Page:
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  1. #14
    Join Date
    Feb 2004
    Location
    Connecticut
    Posts
    1,666
    Def. much cheaper to use that than to go to the supply house for a 1 foot piece, especially if You're running behind schedule or have a boss that yells at you for taking too much time on a job.

  2. #15
    Join Date
    Sep 2004
    Location
    Jersey
    Posts
    389
    Quote Originally Posted by HVACTECHND View Post
    Whats the point of the trap on the evaporator, its on the positive side of the blower. Around this area they are never trapped on the positive side.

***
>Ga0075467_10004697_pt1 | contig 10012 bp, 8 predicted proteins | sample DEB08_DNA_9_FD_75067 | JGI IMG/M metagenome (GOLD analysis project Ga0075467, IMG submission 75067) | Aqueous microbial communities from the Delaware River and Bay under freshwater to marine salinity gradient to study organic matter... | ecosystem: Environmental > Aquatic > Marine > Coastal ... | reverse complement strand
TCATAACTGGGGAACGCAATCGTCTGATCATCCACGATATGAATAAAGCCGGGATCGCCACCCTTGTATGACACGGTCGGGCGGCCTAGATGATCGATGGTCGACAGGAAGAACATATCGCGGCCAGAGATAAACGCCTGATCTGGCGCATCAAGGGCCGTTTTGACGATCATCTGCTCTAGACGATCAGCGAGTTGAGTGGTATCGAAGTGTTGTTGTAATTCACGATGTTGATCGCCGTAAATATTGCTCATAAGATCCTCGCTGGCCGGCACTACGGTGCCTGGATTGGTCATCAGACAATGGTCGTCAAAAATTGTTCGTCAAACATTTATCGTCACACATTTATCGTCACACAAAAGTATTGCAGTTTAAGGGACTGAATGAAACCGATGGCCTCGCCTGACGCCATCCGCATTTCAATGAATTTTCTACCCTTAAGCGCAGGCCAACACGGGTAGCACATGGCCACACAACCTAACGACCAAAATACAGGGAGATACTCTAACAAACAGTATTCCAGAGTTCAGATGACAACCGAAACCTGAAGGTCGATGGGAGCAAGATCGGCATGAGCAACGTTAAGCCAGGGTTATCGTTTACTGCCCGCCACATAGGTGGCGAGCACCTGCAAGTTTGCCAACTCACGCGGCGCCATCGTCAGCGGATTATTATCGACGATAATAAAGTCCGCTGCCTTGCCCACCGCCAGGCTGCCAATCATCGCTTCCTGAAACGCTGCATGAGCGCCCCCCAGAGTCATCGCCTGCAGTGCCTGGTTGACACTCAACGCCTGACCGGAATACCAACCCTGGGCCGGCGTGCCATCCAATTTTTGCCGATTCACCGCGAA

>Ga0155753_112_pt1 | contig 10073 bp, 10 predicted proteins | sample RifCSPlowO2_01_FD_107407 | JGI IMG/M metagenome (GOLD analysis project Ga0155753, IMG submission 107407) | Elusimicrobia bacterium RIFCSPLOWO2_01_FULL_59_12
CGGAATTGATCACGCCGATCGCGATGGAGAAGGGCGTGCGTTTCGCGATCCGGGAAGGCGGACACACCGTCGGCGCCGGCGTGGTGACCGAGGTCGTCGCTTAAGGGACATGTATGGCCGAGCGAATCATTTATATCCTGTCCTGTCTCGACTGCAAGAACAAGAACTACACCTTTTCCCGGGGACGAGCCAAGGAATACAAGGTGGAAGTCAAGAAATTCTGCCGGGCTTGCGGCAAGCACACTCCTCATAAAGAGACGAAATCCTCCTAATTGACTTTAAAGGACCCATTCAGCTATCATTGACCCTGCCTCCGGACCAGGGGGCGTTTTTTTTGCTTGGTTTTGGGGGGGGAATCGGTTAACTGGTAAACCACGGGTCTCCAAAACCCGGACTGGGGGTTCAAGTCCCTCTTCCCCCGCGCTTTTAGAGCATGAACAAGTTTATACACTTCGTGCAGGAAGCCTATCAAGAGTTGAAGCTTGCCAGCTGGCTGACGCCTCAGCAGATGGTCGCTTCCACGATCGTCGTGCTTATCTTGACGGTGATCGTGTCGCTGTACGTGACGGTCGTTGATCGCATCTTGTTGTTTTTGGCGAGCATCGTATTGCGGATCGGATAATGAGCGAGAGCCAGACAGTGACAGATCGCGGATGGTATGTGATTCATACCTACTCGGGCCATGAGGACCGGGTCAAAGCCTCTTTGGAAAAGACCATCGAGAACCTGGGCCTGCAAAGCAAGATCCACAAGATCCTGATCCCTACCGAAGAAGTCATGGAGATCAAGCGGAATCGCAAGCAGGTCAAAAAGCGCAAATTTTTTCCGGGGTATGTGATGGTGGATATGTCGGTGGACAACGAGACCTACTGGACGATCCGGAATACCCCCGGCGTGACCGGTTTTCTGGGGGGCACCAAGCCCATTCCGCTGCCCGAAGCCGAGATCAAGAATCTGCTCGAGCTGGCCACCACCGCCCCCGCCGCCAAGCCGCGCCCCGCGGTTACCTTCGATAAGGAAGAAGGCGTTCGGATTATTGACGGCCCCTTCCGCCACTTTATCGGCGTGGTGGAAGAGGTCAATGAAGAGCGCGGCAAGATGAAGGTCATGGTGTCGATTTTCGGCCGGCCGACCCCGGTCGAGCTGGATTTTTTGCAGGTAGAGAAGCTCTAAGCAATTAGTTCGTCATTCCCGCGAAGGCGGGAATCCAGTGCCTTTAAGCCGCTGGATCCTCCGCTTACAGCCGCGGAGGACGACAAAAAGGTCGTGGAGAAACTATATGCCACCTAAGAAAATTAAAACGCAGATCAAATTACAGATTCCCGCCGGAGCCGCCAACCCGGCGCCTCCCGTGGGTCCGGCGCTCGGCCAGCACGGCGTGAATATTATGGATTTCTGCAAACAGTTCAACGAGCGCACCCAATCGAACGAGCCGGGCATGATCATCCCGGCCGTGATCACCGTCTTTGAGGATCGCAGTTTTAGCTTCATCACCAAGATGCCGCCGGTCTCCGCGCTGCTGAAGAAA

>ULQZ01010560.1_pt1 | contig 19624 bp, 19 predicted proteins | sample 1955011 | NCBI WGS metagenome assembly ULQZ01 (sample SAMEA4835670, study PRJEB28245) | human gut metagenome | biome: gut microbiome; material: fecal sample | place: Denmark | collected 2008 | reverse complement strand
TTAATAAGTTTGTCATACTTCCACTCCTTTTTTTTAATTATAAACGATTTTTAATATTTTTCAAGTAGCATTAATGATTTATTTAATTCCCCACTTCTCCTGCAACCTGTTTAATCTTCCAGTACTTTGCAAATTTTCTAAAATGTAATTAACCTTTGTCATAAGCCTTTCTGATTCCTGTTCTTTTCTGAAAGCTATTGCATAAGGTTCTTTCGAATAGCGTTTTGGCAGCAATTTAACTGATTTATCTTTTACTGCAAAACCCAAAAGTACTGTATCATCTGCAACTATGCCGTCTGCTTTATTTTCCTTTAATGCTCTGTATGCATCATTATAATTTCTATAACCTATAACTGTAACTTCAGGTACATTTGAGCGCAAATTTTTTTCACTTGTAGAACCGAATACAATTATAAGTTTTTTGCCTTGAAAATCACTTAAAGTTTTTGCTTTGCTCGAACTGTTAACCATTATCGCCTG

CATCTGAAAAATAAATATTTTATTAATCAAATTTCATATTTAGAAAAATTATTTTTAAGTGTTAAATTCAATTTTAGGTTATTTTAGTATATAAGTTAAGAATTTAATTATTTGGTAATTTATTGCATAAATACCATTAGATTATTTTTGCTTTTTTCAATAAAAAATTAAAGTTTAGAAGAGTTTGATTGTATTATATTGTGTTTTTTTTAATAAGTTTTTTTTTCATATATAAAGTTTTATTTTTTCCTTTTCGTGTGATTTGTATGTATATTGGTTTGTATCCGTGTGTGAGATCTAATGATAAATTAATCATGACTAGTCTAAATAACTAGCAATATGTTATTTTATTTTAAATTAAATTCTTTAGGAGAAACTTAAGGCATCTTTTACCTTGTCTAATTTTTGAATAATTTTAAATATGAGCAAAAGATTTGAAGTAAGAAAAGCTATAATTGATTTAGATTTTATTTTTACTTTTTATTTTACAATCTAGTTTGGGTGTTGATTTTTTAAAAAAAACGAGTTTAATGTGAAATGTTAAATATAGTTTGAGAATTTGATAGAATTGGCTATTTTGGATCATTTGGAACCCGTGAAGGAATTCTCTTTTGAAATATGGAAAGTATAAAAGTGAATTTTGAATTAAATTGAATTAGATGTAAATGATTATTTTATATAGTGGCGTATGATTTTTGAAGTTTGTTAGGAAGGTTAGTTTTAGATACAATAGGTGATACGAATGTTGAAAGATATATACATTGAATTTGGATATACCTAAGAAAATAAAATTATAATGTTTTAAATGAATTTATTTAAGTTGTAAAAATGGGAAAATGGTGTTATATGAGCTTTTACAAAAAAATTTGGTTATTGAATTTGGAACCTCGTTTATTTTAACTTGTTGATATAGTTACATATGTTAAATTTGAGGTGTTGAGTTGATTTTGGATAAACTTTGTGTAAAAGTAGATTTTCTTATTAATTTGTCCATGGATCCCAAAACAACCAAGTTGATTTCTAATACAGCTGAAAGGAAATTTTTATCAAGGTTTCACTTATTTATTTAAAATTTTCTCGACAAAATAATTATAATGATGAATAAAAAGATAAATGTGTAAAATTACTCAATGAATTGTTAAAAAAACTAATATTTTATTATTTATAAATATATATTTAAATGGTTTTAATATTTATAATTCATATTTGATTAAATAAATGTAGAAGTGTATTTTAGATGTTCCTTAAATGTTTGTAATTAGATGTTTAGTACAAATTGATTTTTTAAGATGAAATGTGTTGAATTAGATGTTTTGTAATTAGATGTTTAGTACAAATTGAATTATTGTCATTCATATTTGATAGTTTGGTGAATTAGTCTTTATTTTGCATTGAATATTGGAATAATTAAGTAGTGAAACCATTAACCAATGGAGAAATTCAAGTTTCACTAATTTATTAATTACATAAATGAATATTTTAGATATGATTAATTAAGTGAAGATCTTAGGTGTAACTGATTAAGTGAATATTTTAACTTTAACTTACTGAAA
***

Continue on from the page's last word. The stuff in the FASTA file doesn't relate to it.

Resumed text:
In new jersey some township requires a trap on a upflow. I tried to talk to the inspector and got no where and said no problem, give me 5 min. I failed my inspection cause of it, so now everthing get a trap.
    But i would not put it in front of the service door.
    Ride hard on a Harley!!

  3. #16
    Join Date
    Dec 2010
    Location
    Toronto
    Posts
    1,253
    Quote Originally Posted by hvac wiz 79 View Post
    the control wire looks like sh!t. i.m.o of course. I'm not a fan of wrapping it to resemble a phone chord

    Sent from my HTC Sensation 4G using Tapatalk
    Maybe it is a phone cord.

  4. #17
    Join Date
    Dec 2010
    Location
    Toronto
    Posts
    1,253
    Quote Originally Posted by cody350 View Post
    is that furnace powered with an extension cord?

    that can't be right